4 perish, several injured in kombi accident


FOUR people died on the spot while 16 others were injured when a Mbare-bound commuter omnibus they were travelling in rammed into the trailer of a haulage truck about 10km outside Harare along Harare-Bulawayo Highway yesterday morning.


National police spokesperson Senior Assistant Commissioner Charity Charamba said all the 16 injured people were taken to Parirenyatwa Hospital with five of them said to be in a critical condition.

“Preliminary investigations show that the commuter omnibus was speeding as shown by the skid marks on the road,” Charamba said.

“The driver of the commuter omnibus possibly tried to apply brakes, but failed to stop and rammed into the trailer of a haulage truck from a side road. The driver of the commuter omnibus also died on the spot.

“The accident could have been avoided if drivers exercise caution on the road and adhere to speed limits.”

Meanwhile, Transport and Infrastructural Development minister Obert Mpofu has threatened to phase out the commuter omnibus businesses following a sharp increase in fatal accidents involving commuter omnibuses.

Speaking at the 2015 national driver of the year competition awards ceremony in Bulawayo on Sunday, Mpofu blamed kombi drivers for causing most of the accidents.

“I am happy that this competition has included a kombis category. We have a challenge with some of the kombi drivers whether they are from Bulawayo, Harare or whatever place, their behaviour is the same,” Mpofu said.

“In fact, it’s in the entire region, if not continent. If you drive well, I won’t phase you out.”

The government last year announced plans to phase out urban commuter omnibuses in line with comprehensive moves to decongest major cities as well as create a modern and affordable transport system.

Under the new plan, high-capacity buses operated by a limited number of private players would replace commuter omnibuses and are expected to service designated routes.


  1. Just how many people have to die first before a black spot is given attention and the necessary done? We all know that all haulage trucks from SA to Chirundu use that intersection but why not give it attention by way of traffic lights or roundabout (circle)? Does it take the death of a prominent politician for that to happen?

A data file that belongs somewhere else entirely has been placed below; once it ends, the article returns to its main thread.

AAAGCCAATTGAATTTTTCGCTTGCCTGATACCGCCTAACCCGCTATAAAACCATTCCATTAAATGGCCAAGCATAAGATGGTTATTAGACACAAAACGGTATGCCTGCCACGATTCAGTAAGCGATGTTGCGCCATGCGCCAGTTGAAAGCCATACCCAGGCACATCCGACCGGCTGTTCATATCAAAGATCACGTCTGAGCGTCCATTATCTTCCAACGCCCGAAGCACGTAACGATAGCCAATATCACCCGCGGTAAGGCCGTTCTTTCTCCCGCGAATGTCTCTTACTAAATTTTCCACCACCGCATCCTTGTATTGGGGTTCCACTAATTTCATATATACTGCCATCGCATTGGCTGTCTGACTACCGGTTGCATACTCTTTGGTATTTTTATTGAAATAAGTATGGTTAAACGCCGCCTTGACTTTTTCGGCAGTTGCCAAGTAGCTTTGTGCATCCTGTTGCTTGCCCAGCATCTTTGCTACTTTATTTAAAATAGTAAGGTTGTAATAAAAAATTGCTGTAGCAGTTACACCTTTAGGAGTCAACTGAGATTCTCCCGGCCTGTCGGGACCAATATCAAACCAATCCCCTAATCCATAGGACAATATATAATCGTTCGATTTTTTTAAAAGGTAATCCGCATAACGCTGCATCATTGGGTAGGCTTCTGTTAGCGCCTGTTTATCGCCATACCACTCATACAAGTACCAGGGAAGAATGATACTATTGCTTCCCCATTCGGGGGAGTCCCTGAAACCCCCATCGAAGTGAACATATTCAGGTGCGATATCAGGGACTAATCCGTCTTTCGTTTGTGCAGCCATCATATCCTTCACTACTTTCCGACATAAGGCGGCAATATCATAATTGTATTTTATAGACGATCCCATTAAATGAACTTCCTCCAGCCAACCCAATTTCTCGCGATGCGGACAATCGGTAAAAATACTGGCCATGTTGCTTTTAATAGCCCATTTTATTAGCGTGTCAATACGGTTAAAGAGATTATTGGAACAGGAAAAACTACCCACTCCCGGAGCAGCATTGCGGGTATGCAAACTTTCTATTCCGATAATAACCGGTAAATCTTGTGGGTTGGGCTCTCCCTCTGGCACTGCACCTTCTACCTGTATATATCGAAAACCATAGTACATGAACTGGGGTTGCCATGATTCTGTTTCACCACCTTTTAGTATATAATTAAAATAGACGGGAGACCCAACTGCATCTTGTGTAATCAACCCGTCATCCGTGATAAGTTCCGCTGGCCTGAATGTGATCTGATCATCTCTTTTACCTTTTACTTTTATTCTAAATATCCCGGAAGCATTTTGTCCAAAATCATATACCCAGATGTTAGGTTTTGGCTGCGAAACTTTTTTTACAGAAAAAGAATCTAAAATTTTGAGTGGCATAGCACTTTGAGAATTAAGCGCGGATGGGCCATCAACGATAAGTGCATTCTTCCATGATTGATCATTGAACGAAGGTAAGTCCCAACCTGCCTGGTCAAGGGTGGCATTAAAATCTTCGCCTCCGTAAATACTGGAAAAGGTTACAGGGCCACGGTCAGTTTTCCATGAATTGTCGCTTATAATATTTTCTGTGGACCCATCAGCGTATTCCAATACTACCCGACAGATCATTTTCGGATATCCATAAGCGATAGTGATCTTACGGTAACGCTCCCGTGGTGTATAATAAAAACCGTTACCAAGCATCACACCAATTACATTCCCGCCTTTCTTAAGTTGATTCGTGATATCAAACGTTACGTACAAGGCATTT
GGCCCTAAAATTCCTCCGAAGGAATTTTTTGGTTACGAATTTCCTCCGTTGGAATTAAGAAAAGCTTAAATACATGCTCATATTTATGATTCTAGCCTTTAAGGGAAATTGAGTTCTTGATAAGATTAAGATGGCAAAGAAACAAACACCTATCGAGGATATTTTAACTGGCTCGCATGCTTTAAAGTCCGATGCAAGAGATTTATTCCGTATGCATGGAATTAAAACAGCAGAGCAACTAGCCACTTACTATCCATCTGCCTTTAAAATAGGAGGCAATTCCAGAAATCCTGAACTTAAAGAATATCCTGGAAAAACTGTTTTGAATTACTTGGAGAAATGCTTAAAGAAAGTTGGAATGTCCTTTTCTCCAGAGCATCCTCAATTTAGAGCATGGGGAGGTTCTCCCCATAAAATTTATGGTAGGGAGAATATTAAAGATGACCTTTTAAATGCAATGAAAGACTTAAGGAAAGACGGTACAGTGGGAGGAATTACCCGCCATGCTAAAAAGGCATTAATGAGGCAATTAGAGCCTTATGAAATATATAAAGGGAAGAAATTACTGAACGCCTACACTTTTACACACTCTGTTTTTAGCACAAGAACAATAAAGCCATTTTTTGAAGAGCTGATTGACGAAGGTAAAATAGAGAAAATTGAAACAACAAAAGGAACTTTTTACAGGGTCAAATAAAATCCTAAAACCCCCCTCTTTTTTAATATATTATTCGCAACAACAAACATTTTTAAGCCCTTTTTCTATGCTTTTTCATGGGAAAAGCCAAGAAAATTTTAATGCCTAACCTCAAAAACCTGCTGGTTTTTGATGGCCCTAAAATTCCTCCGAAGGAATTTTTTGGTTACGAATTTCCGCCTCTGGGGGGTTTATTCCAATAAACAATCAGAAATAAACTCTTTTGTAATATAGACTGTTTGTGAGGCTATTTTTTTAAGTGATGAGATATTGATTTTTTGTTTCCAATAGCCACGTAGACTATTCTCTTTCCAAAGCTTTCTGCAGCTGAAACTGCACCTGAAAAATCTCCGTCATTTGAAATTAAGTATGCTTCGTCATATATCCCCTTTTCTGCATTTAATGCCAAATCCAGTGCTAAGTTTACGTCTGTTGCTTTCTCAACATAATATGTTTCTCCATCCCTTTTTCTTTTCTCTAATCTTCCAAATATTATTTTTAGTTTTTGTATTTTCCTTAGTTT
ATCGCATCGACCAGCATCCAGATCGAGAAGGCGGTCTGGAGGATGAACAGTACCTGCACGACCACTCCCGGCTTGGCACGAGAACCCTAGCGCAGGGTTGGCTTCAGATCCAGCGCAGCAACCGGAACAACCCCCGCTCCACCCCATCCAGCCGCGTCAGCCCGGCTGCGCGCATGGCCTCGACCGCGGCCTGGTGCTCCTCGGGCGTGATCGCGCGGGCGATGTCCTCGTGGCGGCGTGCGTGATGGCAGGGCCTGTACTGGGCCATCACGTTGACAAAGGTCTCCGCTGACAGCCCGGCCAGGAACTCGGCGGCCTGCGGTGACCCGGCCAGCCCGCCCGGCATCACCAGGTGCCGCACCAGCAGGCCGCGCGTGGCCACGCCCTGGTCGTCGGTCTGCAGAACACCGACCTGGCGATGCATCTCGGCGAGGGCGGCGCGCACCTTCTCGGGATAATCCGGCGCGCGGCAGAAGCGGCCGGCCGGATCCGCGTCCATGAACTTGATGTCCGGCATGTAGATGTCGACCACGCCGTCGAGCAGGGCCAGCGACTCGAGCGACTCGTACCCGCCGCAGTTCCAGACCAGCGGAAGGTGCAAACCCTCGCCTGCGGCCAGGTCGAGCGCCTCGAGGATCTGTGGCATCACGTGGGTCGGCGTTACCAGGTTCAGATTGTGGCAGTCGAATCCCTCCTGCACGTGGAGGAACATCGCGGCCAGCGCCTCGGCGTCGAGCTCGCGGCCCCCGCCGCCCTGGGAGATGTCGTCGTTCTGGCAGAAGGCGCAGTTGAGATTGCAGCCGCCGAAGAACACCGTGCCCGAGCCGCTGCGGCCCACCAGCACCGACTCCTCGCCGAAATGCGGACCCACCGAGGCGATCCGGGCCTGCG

Obert talks about phasing out kombis but he should know that it is another way of offloading tens of thousands of unemployed people onto the streets. Please let’s do the necessary as government and stop blaming citizens except yourselves. What is law enforcement about? Arrest law-breaking kombi drivers and set an example. Is this an admission that government has failed to control its people? What more when all kombi drivers and conductors become vendors? This is real recipe for chaos I tell you.

  2. Kombi’s must not rejected because in our country we have shortage of buses ,so will be in trouble.It iis better to ensure that policemen are doing their job .

  3. Not one person who drives on our roads can deny that Kombis are an utter nuisance and a danger to all of us with their reckless driving and total disregard for road regulations and complete disrespect for fellow road users. Having said that Kombis do play a major part in getting people to and from work and simply removing them is not the answer. I am sure a great percentage of these accidents could be avoided if we were to adopt a similar system to the MOT certificate where a vehicle must be certified as roadworthy once or in the case of Kombis twice a year and any work required to deem it roadworthy must be carried out before it can be released from the service station/garage. This technically would mean that all vehicles would have had some sort of inspection within the last 6 months at least. If the garage is responsible for issuing the certificate it will also help to stamp out corruption at road blocks but most of all keep us safe on the roads. Some of the vehicles I see on a daily basis should not even be on our roads as they are simply death traps.

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